Affordable rental market for all Kiwis remains a challengeKey highlightsREINZ supports changes to First Home Grants and First Home Loans as positive move for first home buyers and backs
six-monthly reviewsREINZ supports funding for public housing. However, recognises the added cost and restrictions from Government have made
it harder for the private sector to participate in the provision of the affordable rentals New Zealanders needREINZ believes it’s important that Government continues to build the infrastructure New Zealand needs for housing and
The Real Estate Institute of New Zealand (REINZ) welcomes today’s budget announcement, particularly changes to First
Home Grants and First Home Loans, which better reflect the reality of the housing market and will be welcome news for
weary first home buyers.
REINZ supports funding for public housing through the Affordable Housing Fund to ensure all New Zealanders have a home
to live in. However, this funding comes against a backdrop of rising costs and restrictions from Government that have
made it harder for the private sector to support delivery in the low to middle price bracket.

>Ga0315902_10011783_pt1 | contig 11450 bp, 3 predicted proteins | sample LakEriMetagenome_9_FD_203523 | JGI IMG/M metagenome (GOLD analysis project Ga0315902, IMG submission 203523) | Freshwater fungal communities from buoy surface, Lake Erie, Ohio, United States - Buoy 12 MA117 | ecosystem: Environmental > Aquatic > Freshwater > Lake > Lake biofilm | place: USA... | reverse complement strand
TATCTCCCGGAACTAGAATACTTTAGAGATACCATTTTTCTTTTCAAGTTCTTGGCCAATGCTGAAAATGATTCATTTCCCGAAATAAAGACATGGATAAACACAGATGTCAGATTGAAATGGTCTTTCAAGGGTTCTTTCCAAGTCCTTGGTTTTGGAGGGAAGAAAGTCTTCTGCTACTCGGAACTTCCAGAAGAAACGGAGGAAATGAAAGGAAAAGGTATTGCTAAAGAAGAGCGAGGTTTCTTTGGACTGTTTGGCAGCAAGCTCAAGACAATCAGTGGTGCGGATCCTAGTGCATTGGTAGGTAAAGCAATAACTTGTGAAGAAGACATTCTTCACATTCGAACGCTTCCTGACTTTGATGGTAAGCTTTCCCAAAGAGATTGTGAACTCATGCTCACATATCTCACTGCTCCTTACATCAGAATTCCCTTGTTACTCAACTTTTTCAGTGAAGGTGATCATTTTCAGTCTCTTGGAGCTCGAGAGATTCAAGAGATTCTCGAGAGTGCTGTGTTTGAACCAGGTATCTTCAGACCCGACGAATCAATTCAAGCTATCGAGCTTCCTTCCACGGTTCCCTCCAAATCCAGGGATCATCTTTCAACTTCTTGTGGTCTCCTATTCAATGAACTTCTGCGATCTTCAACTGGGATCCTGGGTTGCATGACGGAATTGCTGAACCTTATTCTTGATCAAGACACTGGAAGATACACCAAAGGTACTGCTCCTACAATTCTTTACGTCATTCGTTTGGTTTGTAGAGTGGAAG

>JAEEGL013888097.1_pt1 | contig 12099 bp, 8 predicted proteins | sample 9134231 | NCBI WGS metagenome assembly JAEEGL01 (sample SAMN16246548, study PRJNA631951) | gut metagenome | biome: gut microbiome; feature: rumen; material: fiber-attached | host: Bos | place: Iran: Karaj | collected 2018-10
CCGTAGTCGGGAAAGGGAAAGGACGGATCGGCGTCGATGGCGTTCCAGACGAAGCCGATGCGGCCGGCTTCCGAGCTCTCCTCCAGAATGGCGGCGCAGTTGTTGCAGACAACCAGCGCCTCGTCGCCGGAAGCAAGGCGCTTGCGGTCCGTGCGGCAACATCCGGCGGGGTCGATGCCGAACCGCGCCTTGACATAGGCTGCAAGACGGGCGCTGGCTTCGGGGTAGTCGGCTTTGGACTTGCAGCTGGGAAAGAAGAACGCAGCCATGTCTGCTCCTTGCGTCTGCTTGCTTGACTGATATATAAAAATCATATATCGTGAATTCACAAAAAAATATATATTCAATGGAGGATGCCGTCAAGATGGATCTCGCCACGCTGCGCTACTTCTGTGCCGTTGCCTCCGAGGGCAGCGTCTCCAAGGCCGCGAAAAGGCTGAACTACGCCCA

Jen Baird, Chief Executive at REINZ, says: “Today’s budget announcement will bring some welcome relief for first home
buyers. For those who have felt locked out of the property market as it moved quickly over the last two years, changes
to first home grants and loans will give this buyer segment confidence to reconsider their opportunities. However,
navigating tighter lending criteria, as well as increasing inflation, global economic uncertainty and rising interest
rates will remain a challenge for some buyers.
“REINZ believes the introduction of six-monthly reviews of house price and income caps for First Home Grants and First
Home Loan is overdue and a sensible move to ensure these are up to date and continue to reflect market changes,” adds
“The $350 million Affordable Housing Fund may address some of the affordability issues surrounding public and social
housing. However, costs and restrictions put in place over the past couple of years by Government have progressively
made this space less attractive for private sector investors who have, as a result, stepped back from participating in
the rental sector.
“Additionally, it's important that the Government continues to build the infrastructure New Zealand needs for housing
and business growth. The Government’s ability to continue to build through economic cycles and invest in
intergenerational infrastructure will enable the delivery of the new houses and new commercial precincts New Zealand
needs in order to thrive into the future,” Baird concludes.